A rendering of the Harbor Point project in Fells Point

Developers behind the Harbor Point project in Fells Point will be hiring more Baltimore residents to complete the next and largest phase of its 27-acre development as part of a new agreement with the city and community advocates.

The arrangement also allows for more density and loosens parking requirements for the construction on what’s known as Parcel 1. Developers say these changes more closely align the project’s zoning with the rest of downtown and the Inner Harbor.

Beatty Development Group, spearheading the Harbor Point project, worked with Baltimore City Councilman Zeke Cohen on the jobs-for-density agreement. The deal sets a 30-percent target for jobs for city residents in carpentry, construction, day labor and other areas, up from 20 percent.

“I’m a big believer in density in our wealthier parts of the city. I think we should rebuild our tax base,” Cohen said. “I also think that when we build, we should make sure that everyone benefits, not just developers, and not just the folks that are fortunate enough to be able to live in an expensive one-bedroom apartment, but our working-class families that have made (Baltimore) what it is.”

The Harbor Point project includes developments including Thames Wharf, home to Morgan Stanley; and the new Exelon building, where Constellation Energy is headquartered. Harbor Point also boasts of new luxury apartment units, restaurants and retail space. T. Rowe Price is set to move into a new global headquarters there when its building, part of the project’s third phase, opens in 2024.

Before Beatty Development Group could begin the next phase of the project, it needed zoning modifications. Before moving on the request from developers to change restrictions, Cohen – who represents the area – included neighborhood groups and community advocates in conversations about how to proceed.

“I think that community needs to have a voice in shaping the way we develop our city,” he said. “Too often we shut community out for these conversations, and I think we’ve seen over the years, the frustration, particularly in parts of our city that have experienced neglect and disinvestment, that when there is finally development, the community often feels left out.”

In 2013, the Baltimore City Council approved more than $100 million in tax increment financing for the waterfront development, a move that was met with some opposition at the time, including criticism that the deal was made without much community input.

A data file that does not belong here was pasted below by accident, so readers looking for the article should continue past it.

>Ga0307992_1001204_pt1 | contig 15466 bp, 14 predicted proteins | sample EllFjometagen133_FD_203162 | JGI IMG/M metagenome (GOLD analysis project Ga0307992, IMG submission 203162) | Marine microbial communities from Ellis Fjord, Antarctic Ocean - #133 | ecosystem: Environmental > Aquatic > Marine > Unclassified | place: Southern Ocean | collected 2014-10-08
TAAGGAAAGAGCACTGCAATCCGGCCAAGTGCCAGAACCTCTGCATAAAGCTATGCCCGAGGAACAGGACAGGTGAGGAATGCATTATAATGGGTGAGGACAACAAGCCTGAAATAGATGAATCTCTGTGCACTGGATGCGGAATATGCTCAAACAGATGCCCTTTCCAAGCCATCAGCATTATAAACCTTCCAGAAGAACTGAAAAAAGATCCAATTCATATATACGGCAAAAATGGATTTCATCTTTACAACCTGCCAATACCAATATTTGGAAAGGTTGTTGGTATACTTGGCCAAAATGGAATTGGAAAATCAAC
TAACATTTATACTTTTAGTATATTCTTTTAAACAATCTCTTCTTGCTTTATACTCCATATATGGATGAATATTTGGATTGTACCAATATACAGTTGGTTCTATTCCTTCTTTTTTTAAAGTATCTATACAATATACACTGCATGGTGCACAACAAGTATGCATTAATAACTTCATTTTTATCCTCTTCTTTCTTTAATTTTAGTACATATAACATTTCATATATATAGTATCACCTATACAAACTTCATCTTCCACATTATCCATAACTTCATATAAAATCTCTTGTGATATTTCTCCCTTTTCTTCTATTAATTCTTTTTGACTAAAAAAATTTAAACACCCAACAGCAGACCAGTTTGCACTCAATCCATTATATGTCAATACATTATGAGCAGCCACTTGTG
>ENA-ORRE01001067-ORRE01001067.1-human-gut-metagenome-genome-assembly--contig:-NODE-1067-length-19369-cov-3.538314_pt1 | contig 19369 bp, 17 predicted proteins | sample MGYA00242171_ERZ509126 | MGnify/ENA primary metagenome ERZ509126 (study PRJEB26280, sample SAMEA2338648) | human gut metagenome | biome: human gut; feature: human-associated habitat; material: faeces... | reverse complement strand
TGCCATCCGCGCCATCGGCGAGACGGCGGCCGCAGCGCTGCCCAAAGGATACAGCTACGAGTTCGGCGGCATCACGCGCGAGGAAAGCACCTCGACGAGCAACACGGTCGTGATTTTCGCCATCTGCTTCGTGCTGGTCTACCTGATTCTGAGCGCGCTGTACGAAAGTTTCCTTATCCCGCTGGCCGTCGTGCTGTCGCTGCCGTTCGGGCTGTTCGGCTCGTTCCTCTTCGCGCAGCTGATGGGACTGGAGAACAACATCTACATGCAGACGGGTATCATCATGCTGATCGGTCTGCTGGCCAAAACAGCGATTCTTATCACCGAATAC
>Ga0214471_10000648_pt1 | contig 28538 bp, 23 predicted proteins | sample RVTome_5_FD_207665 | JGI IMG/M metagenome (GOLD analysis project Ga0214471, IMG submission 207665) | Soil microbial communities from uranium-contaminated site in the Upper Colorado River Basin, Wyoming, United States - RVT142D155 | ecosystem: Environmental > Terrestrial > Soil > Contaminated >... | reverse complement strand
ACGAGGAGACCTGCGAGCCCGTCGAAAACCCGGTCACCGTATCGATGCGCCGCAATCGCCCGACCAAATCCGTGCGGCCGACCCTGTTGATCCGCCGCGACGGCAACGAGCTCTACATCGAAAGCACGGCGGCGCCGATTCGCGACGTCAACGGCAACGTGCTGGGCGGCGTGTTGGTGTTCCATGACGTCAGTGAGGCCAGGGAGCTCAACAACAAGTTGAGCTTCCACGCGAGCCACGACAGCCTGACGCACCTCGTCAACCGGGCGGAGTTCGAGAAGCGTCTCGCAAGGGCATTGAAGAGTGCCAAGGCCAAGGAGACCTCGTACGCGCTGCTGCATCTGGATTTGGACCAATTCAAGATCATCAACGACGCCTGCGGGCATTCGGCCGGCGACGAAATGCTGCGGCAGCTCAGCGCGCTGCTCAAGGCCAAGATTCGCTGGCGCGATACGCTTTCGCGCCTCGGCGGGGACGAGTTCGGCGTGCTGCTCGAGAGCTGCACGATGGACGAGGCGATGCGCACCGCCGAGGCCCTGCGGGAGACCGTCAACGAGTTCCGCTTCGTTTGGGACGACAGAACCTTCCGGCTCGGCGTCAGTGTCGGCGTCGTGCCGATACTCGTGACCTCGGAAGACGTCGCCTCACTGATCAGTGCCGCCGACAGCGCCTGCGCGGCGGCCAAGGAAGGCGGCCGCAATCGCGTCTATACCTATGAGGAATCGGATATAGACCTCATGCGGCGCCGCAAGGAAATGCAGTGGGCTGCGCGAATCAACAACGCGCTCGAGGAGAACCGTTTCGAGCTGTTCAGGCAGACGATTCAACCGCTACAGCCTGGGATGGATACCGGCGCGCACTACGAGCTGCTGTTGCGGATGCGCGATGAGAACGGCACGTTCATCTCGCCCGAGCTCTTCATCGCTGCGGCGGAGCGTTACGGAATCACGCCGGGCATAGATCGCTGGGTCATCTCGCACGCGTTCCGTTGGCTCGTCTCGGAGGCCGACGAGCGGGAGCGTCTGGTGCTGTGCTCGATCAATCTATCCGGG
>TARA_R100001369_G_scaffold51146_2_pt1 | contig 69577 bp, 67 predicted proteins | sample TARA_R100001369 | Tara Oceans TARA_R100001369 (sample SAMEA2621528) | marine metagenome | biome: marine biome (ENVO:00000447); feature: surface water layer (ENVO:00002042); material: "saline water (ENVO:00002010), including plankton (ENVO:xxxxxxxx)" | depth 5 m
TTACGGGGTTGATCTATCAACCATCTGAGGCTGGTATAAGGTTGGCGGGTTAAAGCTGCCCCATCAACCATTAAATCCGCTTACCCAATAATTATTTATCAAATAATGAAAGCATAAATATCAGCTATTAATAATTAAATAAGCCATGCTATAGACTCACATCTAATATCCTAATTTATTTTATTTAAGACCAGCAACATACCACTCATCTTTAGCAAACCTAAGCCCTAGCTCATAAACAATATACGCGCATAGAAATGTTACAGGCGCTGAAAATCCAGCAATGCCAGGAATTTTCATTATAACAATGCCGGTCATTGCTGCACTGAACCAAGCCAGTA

Cohen said bringing the community together with the developers to broker an arrangement could serve as a model for future developments in his district and across the city. He organized meetings with the Little Italy and Fells Point neighborhood groups and Baltimoreans United In Leadership Development (BUILD), a community organization working on housing, workforce development and education issues.

Cohen and advocates from BUILD negotiated an agreement with developers to increase their commitment to local hiring for the project. Beatty Development Group was already meeting, and in some cases exceeding, 20 percent local-preference hiring requirements for its phases one, two and three.

For work on Parcel 1, the new agreement stipulates that 30 percent of those hired will be Baltimore residents.

“When we do development, particularly in a wealthy area, it is incumbent on us to put Baltimoreans to work and to make sure we are creating jobs for those of us that live here, not just for people from other municipalities,” Cohen said.

Beatty’s vice president of development Jonathan Flesher, who is overseeing the Harbor Point project, said site contractors had been working with organizations like Living Classrooms and the city to locate trained workers for the projects in previous phases. Those efforts would continue to meet the new heftier requirements for phase four.

“We’ve found that so far this has been relatively successful,” Flesher said. ”We have been meeting all the goals so far, and we believe that we’re going to be able to do this 30 percent.”

Depending on the pace of construction, more than 200 laborers could be working on a site, so several dozen could be Baltimore residents.

In return for commitment to hiring locally, Cohen in April introduced an ordinance amending the 2004 Planned Unit Development (PUD) ordinance designed to guide the area’s development.

Cohen’s ordinance was approved by the city council in September, and signed by Mayor Brandon Scott on Oct. 24.

The change allows Beatty to build up Parcel 1 with additional square footage, and, as Flesher put it, allows for hundreds more new residents to live downtown and pay taxes to the city. Buildings on parcel 1 will have no height limits and no parking requirements, and the changes Cohen signed off on mean that that parcel 1 is outside of the overall 3 million square foot limit of the overall development plan.

“The benefit to building more density is numerous for the city,” Flesher said. “From an economic perspective, there was no downside because they didn’t have to do anything other than this legislation… They don’t have to build more roads because the roads are already here, you’re just building taller.”

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